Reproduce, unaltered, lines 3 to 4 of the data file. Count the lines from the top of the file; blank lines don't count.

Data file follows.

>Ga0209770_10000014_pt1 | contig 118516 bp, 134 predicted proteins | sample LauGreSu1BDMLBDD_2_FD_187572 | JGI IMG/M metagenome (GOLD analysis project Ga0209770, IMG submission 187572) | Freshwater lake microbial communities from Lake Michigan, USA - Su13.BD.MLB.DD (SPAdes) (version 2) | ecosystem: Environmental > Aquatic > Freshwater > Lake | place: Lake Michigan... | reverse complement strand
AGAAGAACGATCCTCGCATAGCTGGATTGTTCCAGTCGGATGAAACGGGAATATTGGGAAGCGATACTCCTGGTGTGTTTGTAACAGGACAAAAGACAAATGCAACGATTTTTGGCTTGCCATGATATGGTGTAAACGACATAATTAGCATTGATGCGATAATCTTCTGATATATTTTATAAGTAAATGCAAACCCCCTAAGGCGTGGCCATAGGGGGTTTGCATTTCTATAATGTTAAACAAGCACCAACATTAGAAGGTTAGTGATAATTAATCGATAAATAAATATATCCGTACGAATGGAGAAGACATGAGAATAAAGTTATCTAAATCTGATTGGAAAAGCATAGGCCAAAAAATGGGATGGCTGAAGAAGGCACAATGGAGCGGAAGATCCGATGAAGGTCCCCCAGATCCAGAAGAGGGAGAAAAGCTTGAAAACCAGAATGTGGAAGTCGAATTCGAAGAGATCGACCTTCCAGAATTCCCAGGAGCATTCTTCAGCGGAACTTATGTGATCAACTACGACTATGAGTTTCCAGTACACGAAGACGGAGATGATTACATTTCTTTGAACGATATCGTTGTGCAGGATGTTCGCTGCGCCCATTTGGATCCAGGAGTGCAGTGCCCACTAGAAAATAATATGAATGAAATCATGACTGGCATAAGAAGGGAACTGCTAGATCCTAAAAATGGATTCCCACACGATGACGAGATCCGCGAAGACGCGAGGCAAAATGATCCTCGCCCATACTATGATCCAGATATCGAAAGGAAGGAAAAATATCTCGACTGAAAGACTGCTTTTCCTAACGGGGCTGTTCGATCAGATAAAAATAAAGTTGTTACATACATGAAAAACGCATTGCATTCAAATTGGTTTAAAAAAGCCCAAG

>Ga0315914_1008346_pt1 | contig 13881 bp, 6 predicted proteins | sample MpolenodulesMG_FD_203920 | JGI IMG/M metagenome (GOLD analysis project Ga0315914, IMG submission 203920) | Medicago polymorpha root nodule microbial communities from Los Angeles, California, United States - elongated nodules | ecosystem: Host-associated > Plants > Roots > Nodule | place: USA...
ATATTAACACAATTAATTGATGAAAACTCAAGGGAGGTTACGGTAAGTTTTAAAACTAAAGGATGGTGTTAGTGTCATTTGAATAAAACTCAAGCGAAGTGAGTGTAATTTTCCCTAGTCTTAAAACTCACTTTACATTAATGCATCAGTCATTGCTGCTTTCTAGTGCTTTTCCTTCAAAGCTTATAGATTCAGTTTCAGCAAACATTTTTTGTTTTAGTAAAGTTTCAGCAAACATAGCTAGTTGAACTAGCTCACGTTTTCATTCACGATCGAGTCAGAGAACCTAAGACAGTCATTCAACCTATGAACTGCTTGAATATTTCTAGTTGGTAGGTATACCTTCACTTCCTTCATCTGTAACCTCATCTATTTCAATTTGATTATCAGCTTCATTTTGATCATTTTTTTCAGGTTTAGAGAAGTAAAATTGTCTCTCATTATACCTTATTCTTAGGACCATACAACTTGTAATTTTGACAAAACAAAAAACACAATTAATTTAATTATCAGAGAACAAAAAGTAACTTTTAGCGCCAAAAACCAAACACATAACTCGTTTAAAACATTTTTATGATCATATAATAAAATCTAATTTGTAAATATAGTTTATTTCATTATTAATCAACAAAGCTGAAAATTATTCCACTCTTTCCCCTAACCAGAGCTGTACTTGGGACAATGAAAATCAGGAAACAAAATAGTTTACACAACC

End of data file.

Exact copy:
>Ga0315914_1008346_pt1 | contig 13881 bp, 6 predicted proteins | sample MpolenodulesMG_FD_203920 | JGI IMG/M metagenome (GOLD analysis project Ga0315914, IMG submission 203920) | Medicago polymorpha root nodule microbial communities from Los Angeles, California, United States - elongated nodules | ecosystem: Host-associated > Plants > Roots > Nodule | place: USA...
ATATTAACACAATTAATTGATGAAAACTCAAGGGAGGTTACGGTAAGTTTTAAAACTAAAGGATGGTGTTAGTGTCATTTGAATAAAACTCAAGCGAAGTGAGTGTAATTTTCCCTAGTCTTAAAACTCACTTTACATTAATGCATCAGTCATTGCTGCTTTCTAGTGCTTTTCCTTCAAAGCTTATAGATTCAGTTTCAGCAAACATTTTTTGTTTTAGTAAAGTTTCAGCAAACATAGCTAGTTGAACTAGCTCACGTTTTCATTCACGATCGAGTCAGAGAACCTAAGACAGTCATTCAACCTATGAACTGCTTGAATATTTCTAGTTGGTAGGTATACCTTCACTTCCTTCATCTGTAACCTCATCTATTTCAATTTGATTATCAGCTTCATTTTGATCATTTTTTTCAGGTTTAGAGAAGTAAAATTGTCTCTCATTATACCTTATTCTTAGGACCATACAACTTGTAATTTTGACAAAACAAAAAACACAATTAATTTAATTATCAGAGAACAAAAAGTAACTTTTAGCGCCAAAAACCAAACACATAACTCGTTTAAAACATTTTTATGATCATATAATAAAATCTAATTTGTAAATATAGTTTATTTCATTATTAATCAACAAAGCTGAAAATTATTCCACTCTTTCCCCTAACCAGAGCTGTACTTGGGACAATGAAAATCAGGAAACAAAATAGTTTACACAACC